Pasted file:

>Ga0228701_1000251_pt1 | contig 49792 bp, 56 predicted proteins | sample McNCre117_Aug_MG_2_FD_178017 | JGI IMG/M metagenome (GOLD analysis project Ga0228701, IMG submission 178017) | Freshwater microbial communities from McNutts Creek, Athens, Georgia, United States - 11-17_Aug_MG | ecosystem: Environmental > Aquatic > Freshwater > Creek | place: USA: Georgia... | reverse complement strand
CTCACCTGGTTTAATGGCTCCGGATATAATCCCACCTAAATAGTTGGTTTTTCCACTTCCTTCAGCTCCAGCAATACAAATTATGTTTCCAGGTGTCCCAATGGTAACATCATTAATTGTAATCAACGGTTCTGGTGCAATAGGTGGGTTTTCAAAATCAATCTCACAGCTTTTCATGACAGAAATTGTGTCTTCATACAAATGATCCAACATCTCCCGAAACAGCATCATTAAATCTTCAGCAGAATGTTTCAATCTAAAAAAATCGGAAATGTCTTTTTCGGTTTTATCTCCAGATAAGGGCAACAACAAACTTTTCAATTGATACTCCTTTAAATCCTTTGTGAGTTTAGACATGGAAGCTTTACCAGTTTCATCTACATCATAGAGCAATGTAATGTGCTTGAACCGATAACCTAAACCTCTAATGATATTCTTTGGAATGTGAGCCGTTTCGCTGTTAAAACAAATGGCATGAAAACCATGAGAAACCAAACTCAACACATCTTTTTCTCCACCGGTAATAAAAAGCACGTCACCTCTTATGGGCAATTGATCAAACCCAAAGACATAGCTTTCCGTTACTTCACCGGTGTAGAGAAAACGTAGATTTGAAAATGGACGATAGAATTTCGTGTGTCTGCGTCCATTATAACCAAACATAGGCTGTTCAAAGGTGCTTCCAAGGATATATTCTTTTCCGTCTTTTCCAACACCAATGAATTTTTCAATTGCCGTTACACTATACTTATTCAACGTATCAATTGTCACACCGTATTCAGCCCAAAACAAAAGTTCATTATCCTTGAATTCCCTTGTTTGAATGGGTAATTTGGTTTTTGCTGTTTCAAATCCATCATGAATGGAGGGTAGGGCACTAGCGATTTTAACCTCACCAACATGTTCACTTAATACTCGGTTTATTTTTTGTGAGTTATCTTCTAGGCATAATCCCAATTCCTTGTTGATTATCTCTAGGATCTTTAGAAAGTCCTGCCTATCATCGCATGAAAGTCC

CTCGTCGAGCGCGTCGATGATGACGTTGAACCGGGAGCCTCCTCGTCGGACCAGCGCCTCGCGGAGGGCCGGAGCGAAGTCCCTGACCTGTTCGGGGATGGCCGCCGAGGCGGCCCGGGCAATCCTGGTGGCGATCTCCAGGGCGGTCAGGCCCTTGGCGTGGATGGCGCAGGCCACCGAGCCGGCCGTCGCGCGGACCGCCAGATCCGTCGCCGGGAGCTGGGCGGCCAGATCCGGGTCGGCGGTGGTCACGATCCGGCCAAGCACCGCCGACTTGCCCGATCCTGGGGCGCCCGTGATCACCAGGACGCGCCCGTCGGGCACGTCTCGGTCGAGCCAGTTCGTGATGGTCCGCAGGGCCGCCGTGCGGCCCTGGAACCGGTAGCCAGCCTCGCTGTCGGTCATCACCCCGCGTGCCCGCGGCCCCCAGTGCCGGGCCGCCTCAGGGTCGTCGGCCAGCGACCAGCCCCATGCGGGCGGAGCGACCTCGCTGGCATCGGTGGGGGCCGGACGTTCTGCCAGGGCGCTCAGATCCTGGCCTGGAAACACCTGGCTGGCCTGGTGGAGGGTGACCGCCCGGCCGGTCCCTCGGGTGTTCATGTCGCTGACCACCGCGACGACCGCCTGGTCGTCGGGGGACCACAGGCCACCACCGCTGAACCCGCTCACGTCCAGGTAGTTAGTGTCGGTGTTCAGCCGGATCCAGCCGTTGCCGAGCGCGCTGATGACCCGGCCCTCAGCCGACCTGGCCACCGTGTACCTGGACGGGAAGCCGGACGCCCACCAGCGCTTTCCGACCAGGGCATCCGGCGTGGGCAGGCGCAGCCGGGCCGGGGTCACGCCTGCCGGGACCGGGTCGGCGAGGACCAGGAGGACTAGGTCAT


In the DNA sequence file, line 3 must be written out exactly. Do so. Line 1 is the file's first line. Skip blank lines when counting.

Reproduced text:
CTCGTCGAGCGCGTCGATGATGACGTTGAACCGGGAGCCTCCTCGTCGGACCAGCGCCTCGCGGAGGGCCGGAGCGAAGTCCCTGACCTGTTCGGGGATGGCCGCCGAGGCGGCCCGGGCAATCCTGGTGGCGATCTCCAGGGCGGTCAGGCCCTTGGCGTGGATGGCGCAGGCCACCGAGCCGGCCGTCGCGCGGACCGCCAGATCCGTCGCCGGGAGCTGGGCGGCCAGATCCGGGTCGGCGGTGGTCACGATCCGGCCAAGCACCGCCGACTTGCCCGATCCTGGGGCGCCCGTGATCACCAGGACGCGCCCGTCGGGCACGTCTCGGTCGAGCCAGTTCGTGATGGTCCGCAGGGCCGCCGTGCGGCCCTGGAACCGGTAGCCAGCCTCGCTGTCGGTCATCACCCCGCGTGCCCGCGGCCCCCAGTGCCGGGCCGCCTCAGGGTCGTCGGCCAGCGACCAGCCCCATGCGGGCGGAGCGACCTCGCTGGCATCGGTGGGGGCCGGACGTTCTGCCAGGGCGCTCAGATCCTGGCCTGGAAACACCTGGCTGGCCTGGTGGAGGGTGACCGCCCGGCCGGTCCCTCGGGTGTTCATGTCGCTGACCACCGCGACGACCGCCTGGTCGTCGGGGGACCACAGGCCACCACCGCTGAACCCGCTCACGTCCAGGTAGTTAGTGTCGGTGTTCAGCCGGATCCAGCCGTTGCCGAGCGCGCTGATGACCCGGCCCTCAGCCGACCTGGCCACCGTGTACCTGGACGGGAAGCCGGACGCCCACCAGCGCTTTCCGACCAGGGCATCCGGCGTGGGCAGGCGCAGCCGGGCCGGGGTCACGCCTGCCGGGACCGGGTCGGCGAGGACCAGGAGGACTAGGTCAT